New Petitions and Appeals

Where to File

Appeals from a U.S. District Court, the U.S. Court of International Trade, the U.S. Court of Federal Claims (excluding vaccine compensation cases), and the U.S. Court of Appeals for Veterans Claims are initiated by filing a notice of appeal and paying the docketing and filing fee with these courts’ respective clerk’s offices.

All other proceedings, including writs, are filed directly with the Federal Circuit’s Clerk’s Office.  When appealing U.S. Patent and Trademark Office decisions, the notice of appeal must be timely filed with the Patent and Trademark Office with simultaneous transmission to the Clerk’s Office and payment of the filing fee.  See Fed. Cir. R. 15(a)(1).

Counseled Cases

Counsel must first register for electronic filing (external) with the Federal Circuit before being able to submit a new petition for review or notice of appeal directly to this court (or in appeals from the U.S. Patent and Trademark Office, a copy of the original notice of appeal filed there first).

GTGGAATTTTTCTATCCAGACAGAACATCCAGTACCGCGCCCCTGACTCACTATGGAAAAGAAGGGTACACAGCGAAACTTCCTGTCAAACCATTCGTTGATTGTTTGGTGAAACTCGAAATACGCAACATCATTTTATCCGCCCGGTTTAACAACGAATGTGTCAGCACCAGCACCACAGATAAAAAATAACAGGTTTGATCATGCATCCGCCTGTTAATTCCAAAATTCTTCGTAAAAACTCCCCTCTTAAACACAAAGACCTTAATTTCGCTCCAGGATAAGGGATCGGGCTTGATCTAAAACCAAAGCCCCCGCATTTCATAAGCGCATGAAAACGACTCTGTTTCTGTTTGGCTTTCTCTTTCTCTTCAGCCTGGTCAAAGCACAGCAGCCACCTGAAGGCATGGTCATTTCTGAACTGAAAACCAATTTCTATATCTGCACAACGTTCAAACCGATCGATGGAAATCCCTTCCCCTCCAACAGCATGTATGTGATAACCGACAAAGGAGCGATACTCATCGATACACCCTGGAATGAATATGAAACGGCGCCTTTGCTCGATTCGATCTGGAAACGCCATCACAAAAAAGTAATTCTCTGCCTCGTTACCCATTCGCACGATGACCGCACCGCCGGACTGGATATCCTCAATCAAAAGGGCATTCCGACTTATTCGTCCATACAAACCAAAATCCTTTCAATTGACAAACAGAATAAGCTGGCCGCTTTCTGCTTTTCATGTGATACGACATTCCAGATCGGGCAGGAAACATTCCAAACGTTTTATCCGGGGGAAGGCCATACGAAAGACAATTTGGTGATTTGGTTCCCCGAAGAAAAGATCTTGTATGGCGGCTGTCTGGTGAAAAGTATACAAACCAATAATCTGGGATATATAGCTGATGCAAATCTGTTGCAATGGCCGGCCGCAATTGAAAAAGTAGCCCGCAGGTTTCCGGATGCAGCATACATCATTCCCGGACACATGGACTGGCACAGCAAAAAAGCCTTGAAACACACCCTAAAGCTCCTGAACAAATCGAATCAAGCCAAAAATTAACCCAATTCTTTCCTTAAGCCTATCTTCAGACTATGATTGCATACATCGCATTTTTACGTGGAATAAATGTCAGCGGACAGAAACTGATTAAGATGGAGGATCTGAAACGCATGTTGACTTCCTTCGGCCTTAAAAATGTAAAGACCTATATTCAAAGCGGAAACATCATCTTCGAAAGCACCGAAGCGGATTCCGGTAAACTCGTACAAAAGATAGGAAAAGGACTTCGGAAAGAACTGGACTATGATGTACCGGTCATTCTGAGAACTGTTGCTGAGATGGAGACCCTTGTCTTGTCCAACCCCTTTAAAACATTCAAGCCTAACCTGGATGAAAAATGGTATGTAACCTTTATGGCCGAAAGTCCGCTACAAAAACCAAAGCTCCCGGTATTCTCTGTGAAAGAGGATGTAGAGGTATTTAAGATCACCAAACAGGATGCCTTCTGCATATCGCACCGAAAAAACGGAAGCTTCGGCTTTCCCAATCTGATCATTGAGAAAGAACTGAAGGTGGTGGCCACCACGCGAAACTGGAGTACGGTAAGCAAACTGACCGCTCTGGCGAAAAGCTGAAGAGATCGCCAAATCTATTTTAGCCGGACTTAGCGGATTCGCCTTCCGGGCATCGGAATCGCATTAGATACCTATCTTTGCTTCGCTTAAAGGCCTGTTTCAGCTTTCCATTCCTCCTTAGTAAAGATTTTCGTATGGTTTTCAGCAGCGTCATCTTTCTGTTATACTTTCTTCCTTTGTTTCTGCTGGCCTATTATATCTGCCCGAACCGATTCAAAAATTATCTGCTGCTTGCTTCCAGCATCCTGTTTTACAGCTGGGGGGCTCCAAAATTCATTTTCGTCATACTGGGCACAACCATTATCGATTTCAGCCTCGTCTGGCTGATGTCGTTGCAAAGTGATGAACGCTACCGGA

Counsel will be permitted to submit a new petition or appeal electronically with this court after registering even if the court has not yet processed an application for bar admission.  Please review the relevant section of the Electronic Filing Procedures (pdf) for additional instructions.

Unrepresented Cases

Unrepresented parties will not be able to file case-initiating documents with this court through the court’s electronic filing system (external), even if they are registered filers.  Instead, all case-initiating filings from unrepresented parties must be received in paper or transmitted to the court as a PDF attachment via email.  Only case-initiating documents will be accepted by email; all other documents or messages received by email will neither be accepted nor processed.  See Fed. R. Cir. 25(a)(1).

Before filing an appeal or petition to the Federal Circuit, unrepresented parties are encouraged to review the court’s limited appellate jurisdiction, which is different from the other regional circuit courts.

The Federal Circuit does not have jurisdiction over any criminal, bankruptcy, immigration, or state matters.  Specifically, the Federal Circuit also cannot hear appeals from decisions of other U.S. Courts of Appeals; appeals from other U.S. Courts of Appeals should be directed to the U.S. Supreme Court.